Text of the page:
And It’s Necessary and Good

It’s a common refrain among veterans at email marketing conferences: “I feel like we’ve been talking about the same things over and over for years.”

A colleague has likened email-marketing conferences to Grateful Dead shows: “The same people following each other from city to city to hear the same stuff over and over. All we’re missing are magic mushrooms.”

At least the performances are coherent and the attendees have steady jobs.

And, of course, there are the inevitable comparisons to the classic movie Groundhog Day, in which television reporter Phil Connors, played by Bill Murray, experiences the same day over and over until he finally gets it right.

Well, the same topics are discussed repeatedly at email-marketing conferences, and in webinars and trade articles. What’s more, the topics discussed repeatedly are often pretty basic stuff. For example: the benefits of list segmentation vs. sending to the whole file, the risks of buying email lists and what the heck is Spamhaus and why do they have so much power?

The reason for this seemingly never-ending repetition is because the same questions have been coming up in these venues for two decades. Run a webinar on any email-marketing related topic and someone will ask: “Where can I buy email lists?”

The short answer to that question, of course is: “All over the Internet but nowhere safely.”

Invariably, the person asking the list-buying question is new to the industry, as is usually the case with people unaware of Spamhaus or the arguments surrounding segmentation vs. so-called batch-and-blast email marketing.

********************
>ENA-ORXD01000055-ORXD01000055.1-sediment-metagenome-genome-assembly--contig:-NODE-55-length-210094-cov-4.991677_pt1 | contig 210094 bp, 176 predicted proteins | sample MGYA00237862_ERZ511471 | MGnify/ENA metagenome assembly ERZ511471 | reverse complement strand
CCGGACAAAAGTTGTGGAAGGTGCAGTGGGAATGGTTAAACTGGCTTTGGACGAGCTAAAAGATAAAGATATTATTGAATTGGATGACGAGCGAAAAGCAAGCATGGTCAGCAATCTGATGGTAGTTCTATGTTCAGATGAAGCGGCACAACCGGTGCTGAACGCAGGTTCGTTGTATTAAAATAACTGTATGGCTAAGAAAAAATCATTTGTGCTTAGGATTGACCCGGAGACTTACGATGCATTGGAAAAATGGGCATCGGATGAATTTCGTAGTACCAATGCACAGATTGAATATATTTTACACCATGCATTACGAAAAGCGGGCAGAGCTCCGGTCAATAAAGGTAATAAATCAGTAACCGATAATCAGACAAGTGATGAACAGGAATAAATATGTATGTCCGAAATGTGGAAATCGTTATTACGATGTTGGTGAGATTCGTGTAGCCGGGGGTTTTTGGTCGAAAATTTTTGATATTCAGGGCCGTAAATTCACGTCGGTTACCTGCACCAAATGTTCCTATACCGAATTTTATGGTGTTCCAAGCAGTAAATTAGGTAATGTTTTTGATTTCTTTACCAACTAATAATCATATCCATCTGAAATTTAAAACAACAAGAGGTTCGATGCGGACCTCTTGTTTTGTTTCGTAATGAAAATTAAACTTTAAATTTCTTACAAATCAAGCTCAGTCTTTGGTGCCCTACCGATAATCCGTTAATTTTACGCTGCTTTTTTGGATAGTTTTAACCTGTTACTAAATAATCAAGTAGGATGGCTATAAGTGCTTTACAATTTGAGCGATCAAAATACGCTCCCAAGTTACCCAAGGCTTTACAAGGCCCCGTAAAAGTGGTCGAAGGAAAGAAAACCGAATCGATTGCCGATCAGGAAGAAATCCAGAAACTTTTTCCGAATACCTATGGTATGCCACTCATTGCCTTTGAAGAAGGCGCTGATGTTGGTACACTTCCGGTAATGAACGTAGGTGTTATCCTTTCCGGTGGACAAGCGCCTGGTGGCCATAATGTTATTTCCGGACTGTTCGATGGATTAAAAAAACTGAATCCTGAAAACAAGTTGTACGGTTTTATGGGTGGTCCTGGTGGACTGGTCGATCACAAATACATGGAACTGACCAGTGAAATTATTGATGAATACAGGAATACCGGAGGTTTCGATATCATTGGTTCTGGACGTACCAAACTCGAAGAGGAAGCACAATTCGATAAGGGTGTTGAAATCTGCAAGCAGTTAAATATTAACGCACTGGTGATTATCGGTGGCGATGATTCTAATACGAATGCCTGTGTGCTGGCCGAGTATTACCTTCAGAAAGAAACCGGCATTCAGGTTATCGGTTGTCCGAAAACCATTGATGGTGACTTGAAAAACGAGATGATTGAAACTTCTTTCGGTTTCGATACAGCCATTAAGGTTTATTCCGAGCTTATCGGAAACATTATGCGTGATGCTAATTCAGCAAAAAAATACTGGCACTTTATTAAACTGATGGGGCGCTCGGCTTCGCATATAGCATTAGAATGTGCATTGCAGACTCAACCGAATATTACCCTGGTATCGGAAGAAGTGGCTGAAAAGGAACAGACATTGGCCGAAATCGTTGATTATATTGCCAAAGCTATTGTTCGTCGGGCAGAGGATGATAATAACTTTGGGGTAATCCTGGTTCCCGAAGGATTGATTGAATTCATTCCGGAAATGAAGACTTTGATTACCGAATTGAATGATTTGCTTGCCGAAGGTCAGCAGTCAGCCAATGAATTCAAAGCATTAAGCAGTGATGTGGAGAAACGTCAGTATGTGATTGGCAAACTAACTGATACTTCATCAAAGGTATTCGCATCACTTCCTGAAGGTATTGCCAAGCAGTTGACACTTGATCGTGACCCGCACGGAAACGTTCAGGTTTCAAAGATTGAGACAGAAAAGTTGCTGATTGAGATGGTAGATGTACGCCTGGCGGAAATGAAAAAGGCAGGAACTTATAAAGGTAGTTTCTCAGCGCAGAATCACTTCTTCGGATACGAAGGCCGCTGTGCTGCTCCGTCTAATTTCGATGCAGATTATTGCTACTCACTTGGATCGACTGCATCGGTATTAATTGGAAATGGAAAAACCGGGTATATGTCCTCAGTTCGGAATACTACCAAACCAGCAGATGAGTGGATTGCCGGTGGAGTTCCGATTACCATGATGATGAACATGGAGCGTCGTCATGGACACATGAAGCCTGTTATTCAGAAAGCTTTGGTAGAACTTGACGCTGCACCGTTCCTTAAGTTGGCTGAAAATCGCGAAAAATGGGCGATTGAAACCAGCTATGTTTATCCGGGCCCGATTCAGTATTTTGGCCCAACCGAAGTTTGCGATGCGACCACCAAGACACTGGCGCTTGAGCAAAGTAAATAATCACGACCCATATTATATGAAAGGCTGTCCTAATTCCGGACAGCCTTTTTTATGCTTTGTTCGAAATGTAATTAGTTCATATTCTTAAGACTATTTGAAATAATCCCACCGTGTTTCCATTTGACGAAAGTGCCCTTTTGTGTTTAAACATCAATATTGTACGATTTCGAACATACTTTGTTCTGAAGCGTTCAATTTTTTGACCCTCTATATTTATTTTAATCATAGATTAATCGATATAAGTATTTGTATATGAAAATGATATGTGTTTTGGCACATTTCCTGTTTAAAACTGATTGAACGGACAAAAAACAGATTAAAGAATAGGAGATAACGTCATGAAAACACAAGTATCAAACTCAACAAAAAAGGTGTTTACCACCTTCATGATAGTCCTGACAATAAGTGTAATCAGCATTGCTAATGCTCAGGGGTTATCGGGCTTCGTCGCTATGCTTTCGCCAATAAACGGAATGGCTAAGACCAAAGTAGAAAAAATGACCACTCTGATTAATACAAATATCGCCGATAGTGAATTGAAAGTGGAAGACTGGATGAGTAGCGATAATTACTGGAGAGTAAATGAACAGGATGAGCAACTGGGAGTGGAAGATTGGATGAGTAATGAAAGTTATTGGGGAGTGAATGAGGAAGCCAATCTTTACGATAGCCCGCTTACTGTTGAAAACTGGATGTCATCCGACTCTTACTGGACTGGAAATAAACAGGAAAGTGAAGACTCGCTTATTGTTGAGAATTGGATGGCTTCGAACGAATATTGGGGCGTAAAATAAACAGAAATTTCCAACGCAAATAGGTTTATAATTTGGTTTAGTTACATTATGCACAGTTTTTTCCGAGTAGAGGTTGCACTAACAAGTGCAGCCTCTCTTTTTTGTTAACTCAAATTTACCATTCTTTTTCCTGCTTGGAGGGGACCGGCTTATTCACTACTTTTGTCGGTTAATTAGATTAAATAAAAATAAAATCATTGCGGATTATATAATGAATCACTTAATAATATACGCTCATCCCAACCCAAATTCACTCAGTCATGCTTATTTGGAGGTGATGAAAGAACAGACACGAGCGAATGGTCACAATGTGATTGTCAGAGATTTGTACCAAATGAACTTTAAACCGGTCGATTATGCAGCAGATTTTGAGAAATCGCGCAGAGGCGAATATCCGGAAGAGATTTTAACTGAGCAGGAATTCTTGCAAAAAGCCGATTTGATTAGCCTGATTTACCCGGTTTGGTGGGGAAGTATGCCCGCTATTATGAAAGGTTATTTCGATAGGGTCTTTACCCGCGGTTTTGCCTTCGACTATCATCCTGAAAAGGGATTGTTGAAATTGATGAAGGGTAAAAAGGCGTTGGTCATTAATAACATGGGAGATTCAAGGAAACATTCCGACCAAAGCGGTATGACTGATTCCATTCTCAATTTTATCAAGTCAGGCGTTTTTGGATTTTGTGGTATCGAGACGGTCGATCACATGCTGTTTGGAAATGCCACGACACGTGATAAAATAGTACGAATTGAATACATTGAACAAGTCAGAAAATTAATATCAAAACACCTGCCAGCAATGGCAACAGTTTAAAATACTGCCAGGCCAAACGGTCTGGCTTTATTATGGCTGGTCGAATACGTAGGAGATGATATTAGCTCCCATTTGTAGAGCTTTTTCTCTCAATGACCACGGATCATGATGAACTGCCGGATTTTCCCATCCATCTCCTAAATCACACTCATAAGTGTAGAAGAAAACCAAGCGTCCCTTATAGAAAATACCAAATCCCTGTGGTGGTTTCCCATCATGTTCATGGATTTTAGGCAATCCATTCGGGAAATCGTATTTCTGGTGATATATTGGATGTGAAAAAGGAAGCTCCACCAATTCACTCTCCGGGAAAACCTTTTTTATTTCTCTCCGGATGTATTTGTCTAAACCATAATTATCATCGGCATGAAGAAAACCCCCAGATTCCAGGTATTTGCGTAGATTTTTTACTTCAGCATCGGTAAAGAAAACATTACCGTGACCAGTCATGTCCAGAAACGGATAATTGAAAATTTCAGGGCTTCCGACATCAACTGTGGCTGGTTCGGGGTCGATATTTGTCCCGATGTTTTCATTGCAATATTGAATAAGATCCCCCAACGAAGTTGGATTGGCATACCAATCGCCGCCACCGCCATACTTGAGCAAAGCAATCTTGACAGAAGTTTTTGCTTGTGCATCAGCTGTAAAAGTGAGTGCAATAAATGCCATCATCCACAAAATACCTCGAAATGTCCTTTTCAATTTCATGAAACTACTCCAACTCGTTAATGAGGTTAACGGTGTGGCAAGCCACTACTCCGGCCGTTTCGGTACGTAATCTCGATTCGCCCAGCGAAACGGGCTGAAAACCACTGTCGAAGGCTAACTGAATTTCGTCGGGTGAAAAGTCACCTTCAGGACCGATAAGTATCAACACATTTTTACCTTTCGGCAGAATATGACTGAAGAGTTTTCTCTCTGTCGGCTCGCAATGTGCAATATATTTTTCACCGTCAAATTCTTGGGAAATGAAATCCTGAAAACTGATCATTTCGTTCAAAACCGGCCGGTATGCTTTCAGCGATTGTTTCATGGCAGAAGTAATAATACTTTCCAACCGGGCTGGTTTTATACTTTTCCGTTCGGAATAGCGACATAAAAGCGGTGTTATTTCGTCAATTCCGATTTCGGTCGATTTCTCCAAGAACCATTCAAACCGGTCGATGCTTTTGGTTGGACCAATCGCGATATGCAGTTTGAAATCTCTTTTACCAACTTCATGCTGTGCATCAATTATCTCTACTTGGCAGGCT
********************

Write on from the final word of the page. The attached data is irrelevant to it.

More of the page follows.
There is a constant stream of new people coming into the permission-based email-marketing industry and they all have the same questions. And they all deserve thoughtful, respectful answers.

“When I grow up, I want to become an email marketer” said no one ever. It’s safe to say most people who end up in email marketing stumbled there by happy accident.

Email is also arguably the most powerful marketing channel and at the same time the most quirky.

We shouldn’t be surprised when some newbie asks: “You mean to tell me a former roadie for Pink Floyd who lives in an undisclosed location in Europe and some volunteers run a black list that can prevent most of my email from reaching people’s inboxes and it’s perfectly legal and there is nothing I can do about it?”

All we can do is answer: “Yes, the chief executive of Spamhaus was once a Pink Floyd roadie and yes, he and his volunteers have that much power, and no, there is little to nothing you can do about it beyond not sending spam.”

And we should be prepared to have the accompanying discussion … again … around why buying email lists is such a bad idea.

Even the seemingly never-ending debates over subjects like using single vs. double opt-in during the signup process are worth having. You never know when someone newish to the industry may have something new to add.

Recognizing topic repetition is a natural part of being a veteran in a mature industry. Although conventional wisdom is often wrong, that doesn’t mean striving for collective wisdom is a waste of time. Repetitive discussions and debates help distinguish between the two.

We should be prepared to have the same discussions repeatedly for as long as we are in the email-marketing industry. There will always be a segment of the industry that has not heard them before and whose employer can benefit from them having heard them. There will always be conventional wisdom that needs to be debunked. There will always be collective wisdom that needs to be disseminated.

Those discussions serve a productive purpose. Rather then lament them we should embrace them and realize how blessed we are to be able to share our knowledge on a regular basis even if it sometimes seems like we’re living in an email-marketing version of Groundhog Day.